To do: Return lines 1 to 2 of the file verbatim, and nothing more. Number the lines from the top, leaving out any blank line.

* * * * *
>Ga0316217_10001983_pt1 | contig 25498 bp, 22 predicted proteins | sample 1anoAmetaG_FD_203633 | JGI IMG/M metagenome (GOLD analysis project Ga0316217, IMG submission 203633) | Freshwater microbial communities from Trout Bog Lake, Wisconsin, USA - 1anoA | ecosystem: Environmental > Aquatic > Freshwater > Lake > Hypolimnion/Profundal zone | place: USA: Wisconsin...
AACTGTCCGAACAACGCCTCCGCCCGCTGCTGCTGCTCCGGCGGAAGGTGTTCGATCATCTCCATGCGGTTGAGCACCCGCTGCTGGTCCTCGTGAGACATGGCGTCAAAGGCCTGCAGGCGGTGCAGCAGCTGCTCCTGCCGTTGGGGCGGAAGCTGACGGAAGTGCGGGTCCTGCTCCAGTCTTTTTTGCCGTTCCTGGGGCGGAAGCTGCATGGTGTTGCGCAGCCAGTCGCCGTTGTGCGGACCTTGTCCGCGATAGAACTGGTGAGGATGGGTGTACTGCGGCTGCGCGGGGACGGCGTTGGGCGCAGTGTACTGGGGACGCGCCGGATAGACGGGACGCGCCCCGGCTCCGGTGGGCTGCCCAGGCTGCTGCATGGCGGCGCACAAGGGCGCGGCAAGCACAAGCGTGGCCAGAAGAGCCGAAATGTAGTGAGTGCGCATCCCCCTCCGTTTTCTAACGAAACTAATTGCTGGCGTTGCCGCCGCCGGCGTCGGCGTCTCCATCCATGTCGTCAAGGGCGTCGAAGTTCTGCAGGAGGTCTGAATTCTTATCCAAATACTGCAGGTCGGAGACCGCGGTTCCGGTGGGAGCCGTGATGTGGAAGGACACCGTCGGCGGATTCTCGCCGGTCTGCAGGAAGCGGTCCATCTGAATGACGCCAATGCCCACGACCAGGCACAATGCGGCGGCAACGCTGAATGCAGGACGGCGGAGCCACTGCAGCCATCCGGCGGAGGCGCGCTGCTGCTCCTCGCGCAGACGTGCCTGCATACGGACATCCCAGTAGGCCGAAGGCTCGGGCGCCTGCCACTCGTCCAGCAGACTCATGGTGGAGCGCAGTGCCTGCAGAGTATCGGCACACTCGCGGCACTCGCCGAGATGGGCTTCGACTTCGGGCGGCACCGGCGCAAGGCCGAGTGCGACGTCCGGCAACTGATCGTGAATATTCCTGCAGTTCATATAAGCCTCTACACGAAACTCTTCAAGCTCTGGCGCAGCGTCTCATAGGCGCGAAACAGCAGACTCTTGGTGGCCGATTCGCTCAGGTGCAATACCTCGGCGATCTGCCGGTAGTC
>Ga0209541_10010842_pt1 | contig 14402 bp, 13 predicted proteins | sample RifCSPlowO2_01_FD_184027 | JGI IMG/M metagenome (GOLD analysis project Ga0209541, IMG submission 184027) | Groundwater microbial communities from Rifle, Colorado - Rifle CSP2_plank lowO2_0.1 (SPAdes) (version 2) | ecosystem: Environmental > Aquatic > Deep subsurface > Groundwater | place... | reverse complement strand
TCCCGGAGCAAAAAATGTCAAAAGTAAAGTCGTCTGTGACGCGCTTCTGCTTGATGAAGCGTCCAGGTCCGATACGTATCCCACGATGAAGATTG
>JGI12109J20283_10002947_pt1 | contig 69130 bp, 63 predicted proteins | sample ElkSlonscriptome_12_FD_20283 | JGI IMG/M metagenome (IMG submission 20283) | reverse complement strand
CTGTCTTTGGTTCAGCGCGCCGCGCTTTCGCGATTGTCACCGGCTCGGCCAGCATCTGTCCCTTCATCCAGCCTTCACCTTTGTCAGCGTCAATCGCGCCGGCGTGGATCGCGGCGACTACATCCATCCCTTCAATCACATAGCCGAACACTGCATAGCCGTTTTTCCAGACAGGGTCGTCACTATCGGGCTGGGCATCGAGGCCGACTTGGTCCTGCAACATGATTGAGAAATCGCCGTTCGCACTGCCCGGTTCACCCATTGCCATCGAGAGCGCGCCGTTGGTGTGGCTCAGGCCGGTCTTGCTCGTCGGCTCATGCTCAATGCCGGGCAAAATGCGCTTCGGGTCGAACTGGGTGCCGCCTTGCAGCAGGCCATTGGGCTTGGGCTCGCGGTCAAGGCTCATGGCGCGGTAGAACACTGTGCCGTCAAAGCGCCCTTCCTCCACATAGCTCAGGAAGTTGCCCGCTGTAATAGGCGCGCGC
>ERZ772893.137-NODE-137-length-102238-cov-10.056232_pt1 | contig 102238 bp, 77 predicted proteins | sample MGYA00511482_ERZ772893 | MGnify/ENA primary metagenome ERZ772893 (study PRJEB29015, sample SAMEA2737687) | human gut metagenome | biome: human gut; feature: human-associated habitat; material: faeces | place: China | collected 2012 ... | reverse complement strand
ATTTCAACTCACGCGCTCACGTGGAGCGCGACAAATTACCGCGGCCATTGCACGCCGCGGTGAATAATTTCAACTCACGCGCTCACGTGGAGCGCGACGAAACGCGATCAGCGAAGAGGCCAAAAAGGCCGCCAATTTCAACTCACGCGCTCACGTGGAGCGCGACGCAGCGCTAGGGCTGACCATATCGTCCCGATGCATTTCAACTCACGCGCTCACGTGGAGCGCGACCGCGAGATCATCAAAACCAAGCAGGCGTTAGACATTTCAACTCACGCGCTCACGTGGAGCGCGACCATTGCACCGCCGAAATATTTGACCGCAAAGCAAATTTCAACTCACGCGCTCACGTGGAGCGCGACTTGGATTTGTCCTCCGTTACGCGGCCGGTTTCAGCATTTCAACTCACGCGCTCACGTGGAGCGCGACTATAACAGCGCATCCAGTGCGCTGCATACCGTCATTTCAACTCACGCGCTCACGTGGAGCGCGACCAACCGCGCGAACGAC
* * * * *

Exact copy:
>Ga0316217_10001983_pt1 | contig 25498 bp, 22 predicted proteins | sample 1anoAmetaG_FD_203633 | JGI IMG/M metagenome (GOLD analysis project Ga0316217, IMG submission 203633) | Freshwater microbial communities from Trout Bog Lake, Wisconsin, USA - 1anoA | ecosystem: Environmental > Aquatic > Freshwater > Lake > Hypolimnion/Profundal zone | place: USA: Wisconsin...
AACTGTCCGAACAACGCCTCCGCCCGCTGCTGCTGCTCCGGCGGAAGGTGTTCGATCATCTCCATGCGGTTGAGCACCCGCTGCTGGTCCTCGTGAGACATGGCGTCAAAGGCCTGCAGGCGGTGCAGCAGCTGCTCCTGCCGTTGGGGCGGAAGCTGACGGAAGTGCGGGTCCTGCTCCAGTCTTTTTTGCCGTTCCTGGGGCGGAAGCTGCATGGTGTTGCGCAGCCAGTCGCCGTTGTGCGGACCTTGTCCGCGATAGAACTGGTGAGGATGGGTGTACTGCGGCTGCGCGGGGACGGCGTTGGGCGCAGTGTACTGGGGACGCGCCGGATAGACGGGACGCGCCCCGGCTCCGGTGGGCTGCCCAGGCTGCTGCATGGCGGCGCACAAGGGCGCGGCAAGCACAAGCGTGGCCAGAAGAGCCGAAATGTAGTGAGTGCGCATCCCCCTCCGTTTTCTAACGAAACTAATTGCTGGCGTTGCCGCCGCCGGCGTCGGCGTCTCCATCCATGTCGTCAAGGGCGTCGAAGTTCTGCAGGAGGTCTGAATTCTTATCCAAATACTGCAGGTCGGAGACCGCGGTTCCGGTGGGAGCCGTGATGTGGAAGGACACCGTCGGCGGATTCTCGCCGGTCTGCAGGAAGCGGTCCATCTGAATGACGCCAATGCCCACGACCAGGCACAATGCGGCGGCAACGCTGAATGCAGGACGGCGGAGCCACTGCAGCCATCCGGCGGAGGCGCGCTGCTGCTCCTCGCGCAGACGTGCCTGCATACGGACATCCCAGTAGGCCGAAGGCTCGGGCGCCTGCCACTCGTCCAGCAGACTCATGGTGGAGCGCAGTGCCTGCAGAGTATCGGCACACTCGCGGCACTCGCCGAGATGGGCTTCGACTTCGGGCGGCACCGGCGCAAGGCCGAGTGCGACGTCCGGCAACTGATCGTGAATATTCCTGCAGTTCATATAAGCCTCTACACGAAACTCTTCAAGCTCTGGCGCAGCGTCTCATAGGCGCGAAACAGCAGACTCTTGGTGGCCGATTCGCTCAGGTGCAATACCTCGGCGATCTGCCGGTAGTC